Thursday, 24 January 2013

Newspaper bills: the good and not so good

Here's an interesting location for this Jessops bill from the Leicester Mercury ... right outside the Jessops store. It certainly reinforces the relevance of the story. This is just one of several examples that have been sent my way following my pieces on the art of newspaper bill writing (here and here). Some are good, some not so. 

This one from the Hackney Gazette perfectly demonstrates the danger in leaving old bills behind the new ones. Unfortunate - not least for the unluckiest man in London.

The sole purpose of the bill is, of course, to make the reader pick up the paper - so you be the judge as to whether these ones work. 

There are certainly some here that would tease the reader to buy. If you have any bills that have worked (or didn't), please let me have them on

Tuesday, 22 January 2013

Local World vacancies as editors move on

Two of Northcliffe's heavyweight editors are bowing out. Ian Mean (left), veteran editor of the Gloucester Citizen, is taking on a new role as content director of Local World's South West titles. Philip Welch (right), who has enjoyed 43 years in regional newspapers, is retiring from the Mid Somerset Series and Somerset Standard, based in Wells, in May. He has been editor there for 15 years. Both are great newspapermen and I wish them well. Their moves have left a couple of vacancies for editorships in Local World. If you are up for it the details for the Citizen job are here and the Wells job advert is here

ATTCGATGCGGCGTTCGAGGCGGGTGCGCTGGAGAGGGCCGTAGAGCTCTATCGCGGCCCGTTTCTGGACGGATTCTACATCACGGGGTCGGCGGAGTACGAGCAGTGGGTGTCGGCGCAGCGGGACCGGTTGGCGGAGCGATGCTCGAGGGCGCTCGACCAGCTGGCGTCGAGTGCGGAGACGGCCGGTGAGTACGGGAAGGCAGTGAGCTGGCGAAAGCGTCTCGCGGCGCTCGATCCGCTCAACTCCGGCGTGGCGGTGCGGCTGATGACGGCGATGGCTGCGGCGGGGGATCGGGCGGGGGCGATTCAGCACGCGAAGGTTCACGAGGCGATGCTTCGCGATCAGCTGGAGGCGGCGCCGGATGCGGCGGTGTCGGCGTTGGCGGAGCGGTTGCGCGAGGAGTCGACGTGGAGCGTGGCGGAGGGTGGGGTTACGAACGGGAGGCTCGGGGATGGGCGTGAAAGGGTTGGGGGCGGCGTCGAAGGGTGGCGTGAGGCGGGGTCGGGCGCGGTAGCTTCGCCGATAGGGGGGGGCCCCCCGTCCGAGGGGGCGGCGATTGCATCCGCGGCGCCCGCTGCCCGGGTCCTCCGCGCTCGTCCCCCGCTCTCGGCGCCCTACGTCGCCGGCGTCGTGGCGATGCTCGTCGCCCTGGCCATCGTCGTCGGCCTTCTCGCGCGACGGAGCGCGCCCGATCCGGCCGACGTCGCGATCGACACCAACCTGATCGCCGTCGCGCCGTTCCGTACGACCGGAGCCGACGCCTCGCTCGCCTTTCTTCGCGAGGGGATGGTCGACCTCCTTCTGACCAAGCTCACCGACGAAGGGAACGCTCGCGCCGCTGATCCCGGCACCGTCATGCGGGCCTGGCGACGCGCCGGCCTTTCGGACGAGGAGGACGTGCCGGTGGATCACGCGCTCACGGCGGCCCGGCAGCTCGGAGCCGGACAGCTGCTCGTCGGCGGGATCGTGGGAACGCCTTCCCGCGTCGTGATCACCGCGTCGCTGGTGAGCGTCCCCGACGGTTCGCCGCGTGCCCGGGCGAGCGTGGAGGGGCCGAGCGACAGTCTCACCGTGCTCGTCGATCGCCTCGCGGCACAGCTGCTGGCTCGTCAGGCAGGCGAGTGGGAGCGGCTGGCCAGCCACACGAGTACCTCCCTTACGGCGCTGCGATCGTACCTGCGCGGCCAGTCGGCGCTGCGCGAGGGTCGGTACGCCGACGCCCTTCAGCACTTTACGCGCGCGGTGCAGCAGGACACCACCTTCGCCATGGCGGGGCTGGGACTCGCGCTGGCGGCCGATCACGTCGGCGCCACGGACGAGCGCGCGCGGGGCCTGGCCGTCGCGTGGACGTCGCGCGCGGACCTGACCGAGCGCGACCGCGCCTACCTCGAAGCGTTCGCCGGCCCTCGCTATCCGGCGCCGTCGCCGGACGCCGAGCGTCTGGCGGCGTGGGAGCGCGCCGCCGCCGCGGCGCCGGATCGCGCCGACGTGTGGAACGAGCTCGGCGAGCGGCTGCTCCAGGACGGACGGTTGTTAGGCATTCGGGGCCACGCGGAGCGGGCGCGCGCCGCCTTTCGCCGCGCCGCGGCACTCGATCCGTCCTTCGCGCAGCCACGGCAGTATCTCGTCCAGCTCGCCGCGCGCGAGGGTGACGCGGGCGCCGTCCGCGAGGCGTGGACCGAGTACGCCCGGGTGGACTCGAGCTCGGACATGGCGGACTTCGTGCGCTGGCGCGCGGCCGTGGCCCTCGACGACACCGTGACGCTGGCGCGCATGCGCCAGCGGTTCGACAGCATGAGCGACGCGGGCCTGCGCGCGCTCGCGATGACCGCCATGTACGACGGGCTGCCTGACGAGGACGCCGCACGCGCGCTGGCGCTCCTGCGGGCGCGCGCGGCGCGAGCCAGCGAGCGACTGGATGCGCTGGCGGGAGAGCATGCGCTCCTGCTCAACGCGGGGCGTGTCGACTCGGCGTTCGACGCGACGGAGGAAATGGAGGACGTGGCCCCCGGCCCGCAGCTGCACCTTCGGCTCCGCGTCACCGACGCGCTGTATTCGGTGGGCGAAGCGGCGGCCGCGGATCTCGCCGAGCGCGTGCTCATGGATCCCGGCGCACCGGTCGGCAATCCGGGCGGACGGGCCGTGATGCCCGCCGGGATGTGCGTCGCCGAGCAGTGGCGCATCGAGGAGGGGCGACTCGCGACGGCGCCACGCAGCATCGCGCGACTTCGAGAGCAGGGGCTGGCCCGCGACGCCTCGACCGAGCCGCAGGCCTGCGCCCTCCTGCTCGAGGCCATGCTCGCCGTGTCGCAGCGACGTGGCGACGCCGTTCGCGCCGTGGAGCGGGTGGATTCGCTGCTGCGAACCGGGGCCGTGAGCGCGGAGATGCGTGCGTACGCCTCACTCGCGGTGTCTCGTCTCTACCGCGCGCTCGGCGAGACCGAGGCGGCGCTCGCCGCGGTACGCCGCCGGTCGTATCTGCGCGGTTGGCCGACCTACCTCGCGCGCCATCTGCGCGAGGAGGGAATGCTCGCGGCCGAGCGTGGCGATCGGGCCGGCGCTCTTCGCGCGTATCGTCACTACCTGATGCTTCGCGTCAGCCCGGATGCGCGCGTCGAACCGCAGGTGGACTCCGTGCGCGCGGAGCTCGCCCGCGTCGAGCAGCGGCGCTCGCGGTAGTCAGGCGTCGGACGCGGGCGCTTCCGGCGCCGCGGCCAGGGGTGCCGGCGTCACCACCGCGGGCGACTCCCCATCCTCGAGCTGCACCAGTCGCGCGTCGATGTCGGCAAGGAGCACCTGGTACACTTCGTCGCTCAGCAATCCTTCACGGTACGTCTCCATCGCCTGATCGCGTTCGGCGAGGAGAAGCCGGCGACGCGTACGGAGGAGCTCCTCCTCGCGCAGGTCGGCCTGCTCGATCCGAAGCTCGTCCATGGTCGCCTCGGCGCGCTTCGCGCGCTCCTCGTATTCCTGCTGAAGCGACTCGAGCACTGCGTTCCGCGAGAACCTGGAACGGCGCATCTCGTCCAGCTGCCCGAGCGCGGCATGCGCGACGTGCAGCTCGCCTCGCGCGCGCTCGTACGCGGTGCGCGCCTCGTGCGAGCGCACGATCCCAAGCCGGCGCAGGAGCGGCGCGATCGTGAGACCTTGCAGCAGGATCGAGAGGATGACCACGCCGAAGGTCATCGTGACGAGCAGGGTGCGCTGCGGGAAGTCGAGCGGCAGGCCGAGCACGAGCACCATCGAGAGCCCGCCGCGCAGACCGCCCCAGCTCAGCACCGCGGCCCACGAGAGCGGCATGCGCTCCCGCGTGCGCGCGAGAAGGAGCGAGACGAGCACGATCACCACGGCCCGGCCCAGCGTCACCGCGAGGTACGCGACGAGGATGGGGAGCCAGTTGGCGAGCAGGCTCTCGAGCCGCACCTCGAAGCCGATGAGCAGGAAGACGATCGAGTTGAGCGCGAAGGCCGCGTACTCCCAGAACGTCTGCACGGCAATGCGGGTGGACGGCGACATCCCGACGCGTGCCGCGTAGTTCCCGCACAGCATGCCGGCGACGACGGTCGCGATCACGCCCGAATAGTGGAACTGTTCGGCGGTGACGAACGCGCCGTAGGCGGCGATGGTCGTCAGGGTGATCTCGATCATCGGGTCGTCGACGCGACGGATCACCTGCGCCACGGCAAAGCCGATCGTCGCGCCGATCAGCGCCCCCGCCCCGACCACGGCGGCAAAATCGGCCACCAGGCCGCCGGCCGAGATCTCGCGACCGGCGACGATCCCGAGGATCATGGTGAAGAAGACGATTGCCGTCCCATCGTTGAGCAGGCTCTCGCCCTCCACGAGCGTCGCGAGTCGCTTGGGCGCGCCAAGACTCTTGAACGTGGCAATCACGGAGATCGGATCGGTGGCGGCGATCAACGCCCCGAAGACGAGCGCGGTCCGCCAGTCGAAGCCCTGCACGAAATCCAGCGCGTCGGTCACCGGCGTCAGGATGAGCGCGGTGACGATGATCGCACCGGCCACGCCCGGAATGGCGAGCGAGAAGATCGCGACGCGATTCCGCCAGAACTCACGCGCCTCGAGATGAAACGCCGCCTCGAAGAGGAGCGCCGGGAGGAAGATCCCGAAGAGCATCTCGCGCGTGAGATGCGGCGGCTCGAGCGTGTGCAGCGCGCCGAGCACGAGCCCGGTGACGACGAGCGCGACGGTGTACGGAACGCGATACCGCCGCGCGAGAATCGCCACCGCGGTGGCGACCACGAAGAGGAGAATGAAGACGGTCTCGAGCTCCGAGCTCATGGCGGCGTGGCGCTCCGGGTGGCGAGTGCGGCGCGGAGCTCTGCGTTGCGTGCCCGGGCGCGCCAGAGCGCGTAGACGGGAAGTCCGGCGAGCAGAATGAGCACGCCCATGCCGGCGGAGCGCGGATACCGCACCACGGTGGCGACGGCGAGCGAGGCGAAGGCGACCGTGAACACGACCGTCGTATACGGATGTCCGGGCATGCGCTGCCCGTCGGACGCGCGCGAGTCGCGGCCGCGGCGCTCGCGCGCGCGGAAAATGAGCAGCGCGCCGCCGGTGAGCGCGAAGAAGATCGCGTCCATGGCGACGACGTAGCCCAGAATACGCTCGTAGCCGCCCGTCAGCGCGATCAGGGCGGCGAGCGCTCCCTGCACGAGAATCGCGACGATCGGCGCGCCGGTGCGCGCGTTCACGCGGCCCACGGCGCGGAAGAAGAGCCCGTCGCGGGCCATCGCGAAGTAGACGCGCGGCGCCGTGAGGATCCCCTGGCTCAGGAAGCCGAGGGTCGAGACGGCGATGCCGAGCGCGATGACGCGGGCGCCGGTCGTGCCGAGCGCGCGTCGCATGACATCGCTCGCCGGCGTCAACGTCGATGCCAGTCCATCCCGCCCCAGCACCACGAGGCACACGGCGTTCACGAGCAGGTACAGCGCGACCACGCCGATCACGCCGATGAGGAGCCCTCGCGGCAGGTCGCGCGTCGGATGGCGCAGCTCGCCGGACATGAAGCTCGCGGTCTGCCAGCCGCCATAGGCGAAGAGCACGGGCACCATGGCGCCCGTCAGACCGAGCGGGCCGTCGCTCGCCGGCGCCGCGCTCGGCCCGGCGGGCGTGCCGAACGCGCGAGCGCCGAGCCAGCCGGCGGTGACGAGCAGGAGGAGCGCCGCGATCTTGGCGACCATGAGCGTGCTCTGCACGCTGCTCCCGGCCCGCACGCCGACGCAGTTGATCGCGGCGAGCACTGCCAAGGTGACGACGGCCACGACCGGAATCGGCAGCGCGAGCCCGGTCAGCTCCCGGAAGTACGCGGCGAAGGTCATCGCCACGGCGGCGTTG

Adverts breaking out of the box

This advert, with balloons floating into an inappropriate story, rightly caused a flurry of disapproval on Twitter. It is pretty awful. But it's the execution, not the concept, that's the problem. Any sub or layout artist faced with this advert should have opted for a lighter story, rather than one about baby deaths. Insensitive at best, crass at worst. There has been a move towards 'radical' advertising in recent months. Adverts, once hemmed in at the bottom of the page and dominated by editorial, have been breaking out all over. Adscapes have allowed advertisers to think out of the box. Now we see adverts at the top of a page with editorial below or adverts jutting into copy. The rigid borders have been breached. Here are some recent examples:

None of these are offensive. Some are very good. I wouldn't even say they were particularly radical. Magazines have been doing this kind of thing for years. Some newspapers have slaughtered other sacred cows. Pages 2, 3 and the back, once fiercely guarded by editors (myself included), have become attractive and legitimate slots for advertisers.

The South Wales Evening Post carried this advert for Swansea FC's new centenary kit on pages 2 and 3. Nicely done, with big impact and huge local relevance.  

Even the front page has come up for grabs. I was as surprised as anyone to see The Guardian, Independent and Daily Telegraph dressed in Vodafone's bright red last October. 

It followed The Sun giving its front and back over to Sky 3D in July. For free newspapers such as Metro, this was always an option ... but it was a no-go area on paid-for dailies. All that has now changed. 

The Hull Daily Mail came up with a variation, and managed to protect its splash, with this an interesting approach - a translucent wrap - last year. 

I was also interested in this cover from the Lincolnshire Echo. The paper was campaigning to save Lincolnshire Prison from closure and recruited the support of leading local lawyers who paid for the privilege of arguing the case on Page 1.